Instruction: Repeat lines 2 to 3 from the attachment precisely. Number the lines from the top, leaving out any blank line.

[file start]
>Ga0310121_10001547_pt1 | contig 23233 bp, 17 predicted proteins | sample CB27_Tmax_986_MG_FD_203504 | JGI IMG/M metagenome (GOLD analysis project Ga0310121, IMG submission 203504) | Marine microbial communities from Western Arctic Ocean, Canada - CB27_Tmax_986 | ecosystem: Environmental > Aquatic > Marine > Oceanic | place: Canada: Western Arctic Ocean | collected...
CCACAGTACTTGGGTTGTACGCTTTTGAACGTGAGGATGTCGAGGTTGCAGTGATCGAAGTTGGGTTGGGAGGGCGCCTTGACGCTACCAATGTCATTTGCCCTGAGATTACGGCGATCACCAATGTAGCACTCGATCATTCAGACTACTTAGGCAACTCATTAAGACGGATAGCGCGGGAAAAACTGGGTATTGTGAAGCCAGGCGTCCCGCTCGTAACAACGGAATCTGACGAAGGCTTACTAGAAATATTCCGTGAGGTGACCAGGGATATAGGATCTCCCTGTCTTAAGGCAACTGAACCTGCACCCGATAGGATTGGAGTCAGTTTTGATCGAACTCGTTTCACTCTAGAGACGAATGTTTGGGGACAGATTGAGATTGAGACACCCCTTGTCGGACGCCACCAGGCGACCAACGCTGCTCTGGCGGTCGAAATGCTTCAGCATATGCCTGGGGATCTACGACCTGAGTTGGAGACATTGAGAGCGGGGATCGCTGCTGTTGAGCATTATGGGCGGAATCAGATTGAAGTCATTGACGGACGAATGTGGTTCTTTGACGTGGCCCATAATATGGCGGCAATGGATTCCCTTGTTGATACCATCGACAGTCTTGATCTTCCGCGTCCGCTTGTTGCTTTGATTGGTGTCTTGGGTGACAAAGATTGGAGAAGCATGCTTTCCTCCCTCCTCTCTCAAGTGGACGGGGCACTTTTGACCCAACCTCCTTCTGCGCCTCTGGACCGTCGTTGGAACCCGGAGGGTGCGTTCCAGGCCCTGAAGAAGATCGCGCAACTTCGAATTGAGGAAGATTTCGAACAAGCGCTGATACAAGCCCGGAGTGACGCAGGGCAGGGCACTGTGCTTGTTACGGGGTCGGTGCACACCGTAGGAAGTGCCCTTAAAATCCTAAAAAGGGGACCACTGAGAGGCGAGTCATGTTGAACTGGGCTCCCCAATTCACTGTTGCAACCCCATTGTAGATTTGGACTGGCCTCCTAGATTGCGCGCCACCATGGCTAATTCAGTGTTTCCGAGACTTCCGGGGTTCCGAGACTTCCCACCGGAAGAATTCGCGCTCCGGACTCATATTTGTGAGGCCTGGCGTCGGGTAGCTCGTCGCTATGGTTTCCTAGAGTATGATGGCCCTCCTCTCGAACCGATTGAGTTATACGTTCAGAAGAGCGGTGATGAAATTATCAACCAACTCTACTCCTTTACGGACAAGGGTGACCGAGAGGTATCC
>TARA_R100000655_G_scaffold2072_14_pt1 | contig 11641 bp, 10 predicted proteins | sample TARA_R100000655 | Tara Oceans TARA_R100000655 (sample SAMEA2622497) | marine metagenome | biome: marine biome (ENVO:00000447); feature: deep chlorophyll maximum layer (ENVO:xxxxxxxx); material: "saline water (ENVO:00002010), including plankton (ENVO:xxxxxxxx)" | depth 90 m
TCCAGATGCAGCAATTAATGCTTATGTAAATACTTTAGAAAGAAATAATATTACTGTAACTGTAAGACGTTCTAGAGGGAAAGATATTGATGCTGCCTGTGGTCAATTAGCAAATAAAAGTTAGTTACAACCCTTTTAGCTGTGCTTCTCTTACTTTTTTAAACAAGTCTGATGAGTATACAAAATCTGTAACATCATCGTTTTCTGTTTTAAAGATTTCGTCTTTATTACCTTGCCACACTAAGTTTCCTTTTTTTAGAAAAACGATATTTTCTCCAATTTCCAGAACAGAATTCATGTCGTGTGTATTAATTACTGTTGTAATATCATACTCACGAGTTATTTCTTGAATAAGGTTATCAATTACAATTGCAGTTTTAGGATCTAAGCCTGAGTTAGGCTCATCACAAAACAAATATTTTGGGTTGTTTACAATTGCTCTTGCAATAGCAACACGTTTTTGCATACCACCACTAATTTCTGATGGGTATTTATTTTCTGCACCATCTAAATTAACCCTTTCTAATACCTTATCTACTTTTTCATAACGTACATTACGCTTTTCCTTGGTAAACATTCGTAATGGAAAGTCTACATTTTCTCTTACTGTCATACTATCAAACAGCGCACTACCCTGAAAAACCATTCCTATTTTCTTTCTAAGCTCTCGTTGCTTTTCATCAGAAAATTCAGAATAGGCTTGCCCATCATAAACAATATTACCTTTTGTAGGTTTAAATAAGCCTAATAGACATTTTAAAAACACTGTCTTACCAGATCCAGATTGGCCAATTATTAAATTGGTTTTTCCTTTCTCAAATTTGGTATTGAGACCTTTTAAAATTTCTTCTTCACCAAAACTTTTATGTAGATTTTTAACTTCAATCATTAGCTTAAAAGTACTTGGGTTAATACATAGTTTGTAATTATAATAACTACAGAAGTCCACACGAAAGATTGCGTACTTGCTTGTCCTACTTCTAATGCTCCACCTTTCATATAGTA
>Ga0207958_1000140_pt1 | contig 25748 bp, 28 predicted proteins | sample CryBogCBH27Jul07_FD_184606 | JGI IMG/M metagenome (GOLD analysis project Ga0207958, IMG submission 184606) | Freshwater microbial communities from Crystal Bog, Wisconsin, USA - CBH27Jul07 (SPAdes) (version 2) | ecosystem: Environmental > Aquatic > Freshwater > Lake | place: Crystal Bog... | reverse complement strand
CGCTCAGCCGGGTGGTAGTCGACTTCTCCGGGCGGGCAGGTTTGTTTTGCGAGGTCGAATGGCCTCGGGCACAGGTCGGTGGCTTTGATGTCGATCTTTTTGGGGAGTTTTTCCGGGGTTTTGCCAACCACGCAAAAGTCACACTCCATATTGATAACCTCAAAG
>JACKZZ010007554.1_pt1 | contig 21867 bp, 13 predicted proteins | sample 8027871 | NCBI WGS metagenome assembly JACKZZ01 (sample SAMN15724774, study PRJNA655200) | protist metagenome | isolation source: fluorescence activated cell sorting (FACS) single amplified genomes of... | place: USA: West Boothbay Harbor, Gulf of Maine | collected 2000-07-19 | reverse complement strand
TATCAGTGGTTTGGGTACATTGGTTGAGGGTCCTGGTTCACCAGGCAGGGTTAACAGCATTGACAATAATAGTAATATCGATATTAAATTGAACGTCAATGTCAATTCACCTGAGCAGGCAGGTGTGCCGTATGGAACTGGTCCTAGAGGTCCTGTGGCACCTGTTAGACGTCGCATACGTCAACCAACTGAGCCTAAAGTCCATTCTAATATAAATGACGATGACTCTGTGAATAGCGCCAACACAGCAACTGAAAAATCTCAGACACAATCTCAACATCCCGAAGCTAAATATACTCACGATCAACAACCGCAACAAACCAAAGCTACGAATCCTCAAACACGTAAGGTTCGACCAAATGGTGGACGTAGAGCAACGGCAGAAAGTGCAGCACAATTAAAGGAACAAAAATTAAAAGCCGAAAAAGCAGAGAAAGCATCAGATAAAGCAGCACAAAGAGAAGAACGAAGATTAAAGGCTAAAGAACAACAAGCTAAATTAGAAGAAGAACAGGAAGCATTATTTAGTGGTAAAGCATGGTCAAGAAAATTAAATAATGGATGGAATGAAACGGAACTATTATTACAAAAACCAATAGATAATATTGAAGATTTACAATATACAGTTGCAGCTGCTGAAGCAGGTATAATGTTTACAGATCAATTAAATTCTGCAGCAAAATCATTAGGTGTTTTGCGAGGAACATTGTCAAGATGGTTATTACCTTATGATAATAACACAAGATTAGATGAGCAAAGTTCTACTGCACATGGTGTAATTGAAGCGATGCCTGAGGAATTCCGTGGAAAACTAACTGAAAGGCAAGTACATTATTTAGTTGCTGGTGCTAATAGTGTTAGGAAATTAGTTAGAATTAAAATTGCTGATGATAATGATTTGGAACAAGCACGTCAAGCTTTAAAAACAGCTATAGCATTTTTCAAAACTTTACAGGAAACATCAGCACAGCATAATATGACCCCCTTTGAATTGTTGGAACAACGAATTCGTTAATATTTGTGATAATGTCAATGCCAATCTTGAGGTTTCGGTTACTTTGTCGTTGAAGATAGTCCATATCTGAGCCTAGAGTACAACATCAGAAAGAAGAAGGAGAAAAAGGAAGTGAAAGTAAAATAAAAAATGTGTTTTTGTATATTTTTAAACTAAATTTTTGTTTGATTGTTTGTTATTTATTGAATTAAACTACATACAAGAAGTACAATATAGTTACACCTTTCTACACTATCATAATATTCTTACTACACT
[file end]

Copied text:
CCACAGTACTTGGGTTGTACGCTTTTGAACGTGAGGATGTCGAGGTTGCAGTGATCGAAGTTGGGTTGGGAGGGCGCCTTGACGCTACCAATGTCATTTGCCCTGAGATTACGGCGATCACCAATGTAGCACTCGATCATTCAGACTACTTAGGCAACTCATTAAGACGGATAGCGCGGGAAAAACTGGGTATTGTGAAGCCAGGCGTCCCGCTCGTAACAACGGAATCTGACGAAGGCTTACTAGAAATATTCCGTGAGGTGACCAGGGATATAGGATCTCCCTGTCTTAAGGCAACTGAACCTGCACCCGATAGGATTGGAGTCAGTTTTGATCGAACTCGTTTCACTCTAGAGACGAATGTTTGGGGACAGATTGAGATTGAGACACCCCTTGTCGGACGCCACCAGGCGACCAACGCTGCTCTGGCGGTCGAAATGCTTCAGCATATGCCTGGGGATCTACGACCTGAGTTGGAGACATTGAGAGCGGGGATCGCTGCTGTTGAGCATTATGGGCGGAATCAGATTGAAGTCATTGACGGACGAATGTGGTTCTTTGACGTGGCCCATAATATGGCGGCAATGGATTCCCTTGTTGATACCATCGACAGTCTTGATCTTCCGCGTCCGCTTGTTGCTTTGATTGGTGTCTTGGGTGACAAAGATTGGAGAAGCATGCTTTCCTCCCTCCTCTCTCAAGTGGACGGGGCACTTTTGACCCAACCTCCTTCTGCGCCTCTGGACCGTCGTTGGAACCCGGAGGGTGCGTTCCAGGCCCTGAAGAAGATCGCGCAACTTCGAATTGAGGAAGATTTCGAACAAGCGCTGATACAAGCCCGGAGTGACGCAGGGCAGGGCACTGTGCTTGTTACGGGGTCGGTGCACACCGTAGGAAGTGCCCTTAAAATCCTAAAAAGGGGACCACTGAGAGGCGAGTCATGTTGAACTGGGCTCCCCAATTCACTGTTGCAACCCCATTGTAGATTTGGACTGGCCTCCTAGATTGCGCGCCACCATGGCTAATTCAGTGTTTCCGAGACTTCCGGGGTTCCGAGACTTCCCACCGGAAGAATTCGCGCTCCGGACTCATATTTGTGAGGCCTGGCGTCGGGTAGCTCGTCGCTATGGTTTCCTAGAGTATGATGGCCCTCCTCTCGAACCGATTGAGTTATACGTTCAGAAGAGCGGTGATGAAATTATCAACCAACTCTACTCCTTTACGGACAAGGGTGACCGAGAGGTATCC
>TARA_R100000655_G_scaffold2072_14_pt1 | contig 11641 bp, 10 predicted proteins | sample TARA_R100000655 | Tara Oceans TARA_R100000655 (sample SAMEA2622497) | marine metagenome | biome: marine biome (ENVO:00000447); feature: deep chlorophyll maximum layer (ENVO:xxxxxxxx); material: "saline water (ENVO:00002010), including plankton (ENVO:xxxxxxxx)" | depth 90 m